4. Since these other Christian communities, later called "gnostics," were outlawed and their writings destroyed, we know little about them except through a few meager texts that survived, and through the criticisms of the canonical church fathers.
5. The members of these other Christian communities considered themselves to be just as Christian as those belonging to the sect adopted by the Emperors.

6. Critical works of Christianity written by philosophers and other learned people were systematically destroyed. All that survives are the reconstructed writings of Porphyry, Celsus, and the preserved orations of the apostate Emperor Julian.
7. Because of 4 and 6, our knowledge of the earliest history of the Christian movement is fragmentary, biased in favor of the early Roman church, and much is left to conjecture and theological manipulation.

Vincent wrote:


I'm pretty much in a similar boat in my own kind of way. My personal experience has been that I had formerly attended Christian fundamentalist churches for many years, and so I am quite well acquainted with Christian fundamentalist doctrines. However, a vital inconsistency then occured. When I actually went and read the Bible for myself, I began to find that it said things completely different than what my former Christian fundamentalist teachers were telling me.

I therefore concluded that my former Christian fundamentalist teachers were actually misrepresenting the Bible, even though they claim that it infallibly validates their interpretation of absolute truth. When I began asking the leaders questions about various inconsistencies in their biblical interpretations, I was then deemed a threat for asking too many questions which may potentially upset the religious faith of their converts.


--- In, Jerry Hejka-Ekins <jjhe@...> wrote:

Dear Vince,

I'm glad to know that you did not throw out the baby with the bath water. There is a lot of value in the Biblical texts, but they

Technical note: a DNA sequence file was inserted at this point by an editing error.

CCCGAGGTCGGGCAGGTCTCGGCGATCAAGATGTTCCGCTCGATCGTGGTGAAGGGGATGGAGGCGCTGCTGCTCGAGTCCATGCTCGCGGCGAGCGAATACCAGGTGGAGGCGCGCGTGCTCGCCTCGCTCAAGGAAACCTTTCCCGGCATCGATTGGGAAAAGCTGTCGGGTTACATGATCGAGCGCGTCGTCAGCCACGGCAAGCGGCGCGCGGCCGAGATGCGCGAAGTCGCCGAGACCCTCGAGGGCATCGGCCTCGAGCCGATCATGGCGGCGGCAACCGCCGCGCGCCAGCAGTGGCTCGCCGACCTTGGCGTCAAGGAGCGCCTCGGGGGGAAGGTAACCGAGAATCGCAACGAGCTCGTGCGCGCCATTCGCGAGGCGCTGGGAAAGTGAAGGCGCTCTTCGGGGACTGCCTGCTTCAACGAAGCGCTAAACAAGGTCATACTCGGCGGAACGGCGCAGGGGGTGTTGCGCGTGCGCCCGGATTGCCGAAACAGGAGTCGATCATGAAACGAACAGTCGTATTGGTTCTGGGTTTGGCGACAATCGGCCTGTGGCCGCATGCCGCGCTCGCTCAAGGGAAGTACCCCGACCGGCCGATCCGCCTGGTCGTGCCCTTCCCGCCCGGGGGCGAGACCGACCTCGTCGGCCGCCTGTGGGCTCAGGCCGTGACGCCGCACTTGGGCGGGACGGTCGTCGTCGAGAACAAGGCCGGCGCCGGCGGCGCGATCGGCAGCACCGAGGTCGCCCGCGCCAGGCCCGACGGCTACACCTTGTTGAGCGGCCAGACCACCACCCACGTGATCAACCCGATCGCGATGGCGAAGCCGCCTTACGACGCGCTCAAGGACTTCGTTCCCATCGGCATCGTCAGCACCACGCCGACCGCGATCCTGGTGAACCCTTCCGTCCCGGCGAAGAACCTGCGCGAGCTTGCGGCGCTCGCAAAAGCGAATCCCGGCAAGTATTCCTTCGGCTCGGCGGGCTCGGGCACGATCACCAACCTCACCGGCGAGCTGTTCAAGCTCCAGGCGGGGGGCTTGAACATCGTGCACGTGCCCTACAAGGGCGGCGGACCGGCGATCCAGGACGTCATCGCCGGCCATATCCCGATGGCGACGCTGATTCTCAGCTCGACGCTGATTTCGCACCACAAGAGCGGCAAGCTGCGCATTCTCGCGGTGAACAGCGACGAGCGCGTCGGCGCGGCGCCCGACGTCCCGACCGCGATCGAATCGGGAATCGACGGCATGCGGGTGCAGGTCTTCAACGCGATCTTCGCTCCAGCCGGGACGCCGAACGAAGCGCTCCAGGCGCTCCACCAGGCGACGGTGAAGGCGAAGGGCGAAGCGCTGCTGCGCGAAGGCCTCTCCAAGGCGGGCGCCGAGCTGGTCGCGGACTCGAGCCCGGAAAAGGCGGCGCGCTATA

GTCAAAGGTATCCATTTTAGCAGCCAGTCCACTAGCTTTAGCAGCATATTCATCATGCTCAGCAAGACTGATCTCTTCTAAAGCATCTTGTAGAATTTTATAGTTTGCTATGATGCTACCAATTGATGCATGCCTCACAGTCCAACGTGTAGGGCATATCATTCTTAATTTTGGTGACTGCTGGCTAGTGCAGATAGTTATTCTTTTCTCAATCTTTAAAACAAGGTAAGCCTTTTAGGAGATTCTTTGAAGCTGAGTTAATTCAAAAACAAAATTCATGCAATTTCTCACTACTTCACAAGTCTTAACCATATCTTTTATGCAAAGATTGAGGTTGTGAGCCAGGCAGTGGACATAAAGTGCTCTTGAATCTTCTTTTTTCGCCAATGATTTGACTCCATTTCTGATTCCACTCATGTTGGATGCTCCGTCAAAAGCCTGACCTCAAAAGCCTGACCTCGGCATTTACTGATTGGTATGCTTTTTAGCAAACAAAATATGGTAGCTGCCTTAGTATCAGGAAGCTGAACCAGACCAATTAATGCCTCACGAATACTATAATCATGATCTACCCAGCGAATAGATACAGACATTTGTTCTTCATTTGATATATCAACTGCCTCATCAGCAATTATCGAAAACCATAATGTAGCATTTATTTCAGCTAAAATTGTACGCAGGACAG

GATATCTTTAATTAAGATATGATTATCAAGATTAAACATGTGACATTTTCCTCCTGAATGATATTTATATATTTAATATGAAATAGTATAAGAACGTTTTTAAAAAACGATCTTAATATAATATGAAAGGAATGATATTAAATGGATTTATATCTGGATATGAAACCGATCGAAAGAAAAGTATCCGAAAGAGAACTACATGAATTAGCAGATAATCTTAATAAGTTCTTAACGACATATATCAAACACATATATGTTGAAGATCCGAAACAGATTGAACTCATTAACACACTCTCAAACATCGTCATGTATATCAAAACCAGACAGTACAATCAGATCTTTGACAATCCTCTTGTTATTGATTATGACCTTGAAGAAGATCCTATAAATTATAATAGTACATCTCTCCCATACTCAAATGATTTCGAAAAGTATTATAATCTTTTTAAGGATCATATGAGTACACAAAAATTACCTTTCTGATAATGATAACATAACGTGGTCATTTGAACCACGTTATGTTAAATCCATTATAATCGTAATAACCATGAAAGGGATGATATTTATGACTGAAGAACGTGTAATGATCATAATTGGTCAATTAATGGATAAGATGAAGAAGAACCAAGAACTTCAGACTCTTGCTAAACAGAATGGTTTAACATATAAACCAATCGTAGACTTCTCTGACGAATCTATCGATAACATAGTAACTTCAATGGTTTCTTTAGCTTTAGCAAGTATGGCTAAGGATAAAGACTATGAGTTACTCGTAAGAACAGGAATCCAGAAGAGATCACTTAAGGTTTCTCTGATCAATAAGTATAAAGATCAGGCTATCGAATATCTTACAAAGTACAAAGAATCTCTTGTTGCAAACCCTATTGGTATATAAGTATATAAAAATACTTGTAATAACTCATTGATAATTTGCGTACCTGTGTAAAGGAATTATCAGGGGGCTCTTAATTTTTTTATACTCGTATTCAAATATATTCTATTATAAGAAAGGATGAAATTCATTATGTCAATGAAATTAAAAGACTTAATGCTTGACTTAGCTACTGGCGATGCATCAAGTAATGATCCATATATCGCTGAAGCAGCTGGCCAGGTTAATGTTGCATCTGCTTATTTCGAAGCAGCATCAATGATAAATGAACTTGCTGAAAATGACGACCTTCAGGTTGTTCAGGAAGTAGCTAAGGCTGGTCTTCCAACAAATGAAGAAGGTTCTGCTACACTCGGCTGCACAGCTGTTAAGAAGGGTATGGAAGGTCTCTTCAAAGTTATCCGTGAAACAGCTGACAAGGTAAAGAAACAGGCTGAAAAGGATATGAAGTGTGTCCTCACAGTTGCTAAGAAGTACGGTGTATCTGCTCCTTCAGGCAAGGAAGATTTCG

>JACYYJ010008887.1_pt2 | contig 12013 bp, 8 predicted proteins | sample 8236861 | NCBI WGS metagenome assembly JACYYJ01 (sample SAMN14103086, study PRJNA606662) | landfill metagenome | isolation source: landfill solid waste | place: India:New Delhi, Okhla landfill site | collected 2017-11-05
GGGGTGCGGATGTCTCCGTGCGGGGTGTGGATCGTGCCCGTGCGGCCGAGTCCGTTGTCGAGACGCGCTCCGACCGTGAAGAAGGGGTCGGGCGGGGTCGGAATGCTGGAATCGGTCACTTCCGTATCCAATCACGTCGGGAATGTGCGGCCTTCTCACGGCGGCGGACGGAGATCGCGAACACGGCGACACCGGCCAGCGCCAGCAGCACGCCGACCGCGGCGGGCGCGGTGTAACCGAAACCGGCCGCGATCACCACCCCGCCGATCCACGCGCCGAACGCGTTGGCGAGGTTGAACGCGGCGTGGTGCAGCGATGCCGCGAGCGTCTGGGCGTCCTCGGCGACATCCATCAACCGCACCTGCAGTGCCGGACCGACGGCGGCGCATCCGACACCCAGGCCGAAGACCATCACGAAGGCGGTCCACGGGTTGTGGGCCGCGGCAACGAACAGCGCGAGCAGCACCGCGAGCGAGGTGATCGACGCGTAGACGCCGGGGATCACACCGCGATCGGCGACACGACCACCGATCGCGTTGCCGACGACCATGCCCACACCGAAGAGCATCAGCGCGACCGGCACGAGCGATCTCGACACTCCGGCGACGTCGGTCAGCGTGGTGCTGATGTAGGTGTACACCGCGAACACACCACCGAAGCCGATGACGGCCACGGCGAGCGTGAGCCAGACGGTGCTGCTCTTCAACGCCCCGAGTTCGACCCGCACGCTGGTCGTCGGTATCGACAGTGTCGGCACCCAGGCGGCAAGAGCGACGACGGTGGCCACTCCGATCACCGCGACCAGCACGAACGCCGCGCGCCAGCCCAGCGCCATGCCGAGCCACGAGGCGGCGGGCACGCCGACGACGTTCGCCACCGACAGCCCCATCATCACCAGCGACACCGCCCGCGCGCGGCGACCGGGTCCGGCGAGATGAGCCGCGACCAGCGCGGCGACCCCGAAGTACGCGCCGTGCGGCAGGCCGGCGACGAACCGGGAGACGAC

have to
to be read from perspectives other than traditional theology. In
our own
study group, we are into our second year of seminars on the
origins of Christianity. We began with the classical Roman, Greek
Egyptian religions, philosophical schools and cultures (we already
three years into the origins of Judaism and Kaballah). Now we are looking at both the canonical and the gnostic texts in light of
prevailing beliefs of the time. What we discovered turns
everything one
ever learned in Sunday school on its head. We will be ending the
with an historical overview on Christianity's progress from the
1st to
the 6th centuries. Keep up your reading.


Vincent Blazina wrote:

I've pretty much made a separation from the Christian groups,
insofar as they have deemed me to be a bit too sinful for them, due to my metaphysical interests. I still read the Bible quite a bit, even though some Christians have told me that I have no business doing so, if I am not strictly aligned with their own belief systems.


Jerry Hejka-Ekins <jjhe@...> wrote:
Dear Vince,

I understand what you are going through with the Christian
out there. We live in a very conservative town in California
where most
of the churches are evangelical in nature. But we have found lots
individuals within the community who have been quietly looking
for the
kind of study we offer. It sounds like you already have developed
ties with those church groups over the years. Some may try to
make it
difficult for you to separate from them. I will be very
interested in
learning how your situation progresses.


vblaz20042004 wrote:

Hi there, I'm Vince and I am new to the group. I have recently
attending the Theosophical Society of Wheaton, Illinois for the
month, and have been enjoying the various teachings and
at that facility.

My life has been rich with metaphysical experiences, but the Christian Fundamentalist churches that I had previously attended
twenty years got very judgmental towards me when I might venture
reference them. I also began finding many inconsistencies with
way that many Christians were representing the Bible, and my questions about Christianity were often deemed dangerous to
religious faith.

I am looking for a place in the Theosophical Society wherein I
potentially freely discuss metaphysical issues as they directly pertain to my life, with people who are more open to such discussions. I am very well read with the Bible, although my interpretations of it are more metaphysical versus orthodox.

I look forward to constuctive discussion with the people here,
would like to learn more about the Theosophical Society and it's perspectives, insofar as many of them are brand new to me.

Thank you,